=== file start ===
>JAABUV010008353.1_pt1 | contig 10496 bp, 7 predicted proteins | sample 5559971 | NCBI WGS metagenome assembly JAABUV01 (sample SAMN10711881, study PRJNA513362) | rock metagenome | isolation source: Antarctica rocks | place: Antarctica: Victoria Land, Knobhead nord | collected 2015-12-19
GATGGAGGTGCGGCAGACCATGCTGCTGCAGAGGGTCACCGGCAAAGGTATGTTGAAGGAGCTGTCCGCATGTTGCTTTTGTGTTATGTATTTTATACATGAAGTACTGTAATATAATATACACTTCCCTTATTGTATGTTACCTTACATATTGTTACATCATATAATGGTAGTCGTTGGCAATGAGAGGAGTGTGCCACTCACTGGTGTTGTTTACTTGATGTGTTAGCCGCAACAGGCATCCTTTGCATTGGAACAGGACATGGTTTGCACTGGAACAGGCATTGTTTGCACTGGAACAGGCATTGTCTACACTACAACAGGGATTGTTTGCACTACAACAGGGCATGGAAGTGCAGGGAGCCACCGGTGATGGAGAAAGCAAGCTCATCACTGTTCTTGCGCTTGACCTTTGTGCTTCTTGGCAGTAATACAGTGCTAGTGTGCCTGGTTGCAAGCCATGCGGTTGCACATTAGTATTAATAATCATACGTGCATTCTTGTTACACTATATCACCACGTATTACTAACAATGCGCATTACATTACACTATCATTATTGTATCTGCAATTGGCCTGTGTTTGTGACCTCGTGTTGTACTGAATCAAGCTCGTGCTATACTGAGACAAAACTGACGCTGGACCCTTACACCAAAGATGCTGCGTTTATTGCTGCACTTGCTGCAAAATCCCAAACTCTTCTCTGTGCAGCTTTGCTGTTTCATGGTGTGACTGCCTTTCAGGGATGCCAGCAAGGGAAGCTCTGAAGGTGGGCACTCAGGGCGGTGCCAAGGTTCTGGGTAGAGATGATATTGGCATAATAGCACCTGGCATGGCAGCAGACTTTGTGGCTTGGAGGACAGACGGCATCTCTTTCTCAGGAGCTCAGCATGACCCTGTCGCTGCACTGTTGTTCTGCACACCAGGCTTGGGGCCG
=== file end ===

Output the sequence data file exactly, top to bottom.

>JAABUV010008353.1_pt1 | contig 10496 bp, 7 predicted proteins | sample 5559971 | NCBI WGS metagenome assembly JAABUV01 (sample SAMN10711881, study PRJNA513362) | rock metagenome | isolation source: Antarctica rocks | place: Antarctica: Victoria Land, Knobhead nord | collected 2015-12-19
GATGGAGGTGCGGCAGACCATGCTGCTGCAGAGGGTCACCGGCAAAGGTATGTTGAAGGAGCTGTCCGCATGTTGCTTTTGTGTTATGTATTTTATACATGAAGTACTGTAATATAATATACACTTCCCTTATTGTATGTTACCTTACATATTGTTACATCATATAATGGTAGTCGTTGGCAATGAGAGGAGTGTGCCACTCACTGGTGTTGTTTACTTGATGTGTTAGCCGCAACAGGCATCCTTTGCATTGGAACAGGACATGGTTTGCACTGGAACAGGCATTGTTTGCACTGGAACAGGCATTGTCTACACTACAACAGGGATTGTTTGCACTACAACAGGGCATGGAAGTGCAGGGAGCCACCGGTGATGGAGAAAGCAAGCTCATCACTGTTCTTGCGCTTGACCTTTGTGCTTCTTGGCAGTAATACAGTGCTAGTGTGCCTGGTTGCAAGCCATGCGGTTGCACATTAGTATTAATAATCATACGTGCATTCTTGTTACACTATATCACCACGTATTACTAACAATGCGCATTACATTACACTATCATTATTGTATCTGCAATTGGCCTGTGTTTGTGACCTCGTGTTGTACTGAATCAAGCTCGTGCTATACTGAGACAAAACTGACGCTGGACCCTTACACCAAAGATGCTGCGTTTATTGCTGCACTTGCTGCAAAATCCCAAACTCTTCTCTGTGCAGCTTTGCTGTTTCATGGTGTGACTGCCTTTCAGGGATGCCAGCAAGGGAAGCTCTGAAGGTGGGCACTCAGGGCGGTGCCAAGGTTCTGGGTAGAGATGATATTGGCATAATAGCACCTGGCATGGCAGCAGACTTTGTGGCTTGGAGGACAGACGGCATCTCTTTCTCAGGAGCTCAGCATGACCCTGTCGCTGCACTGTTGTTCTGCACACCAGGCTTGGGGCCG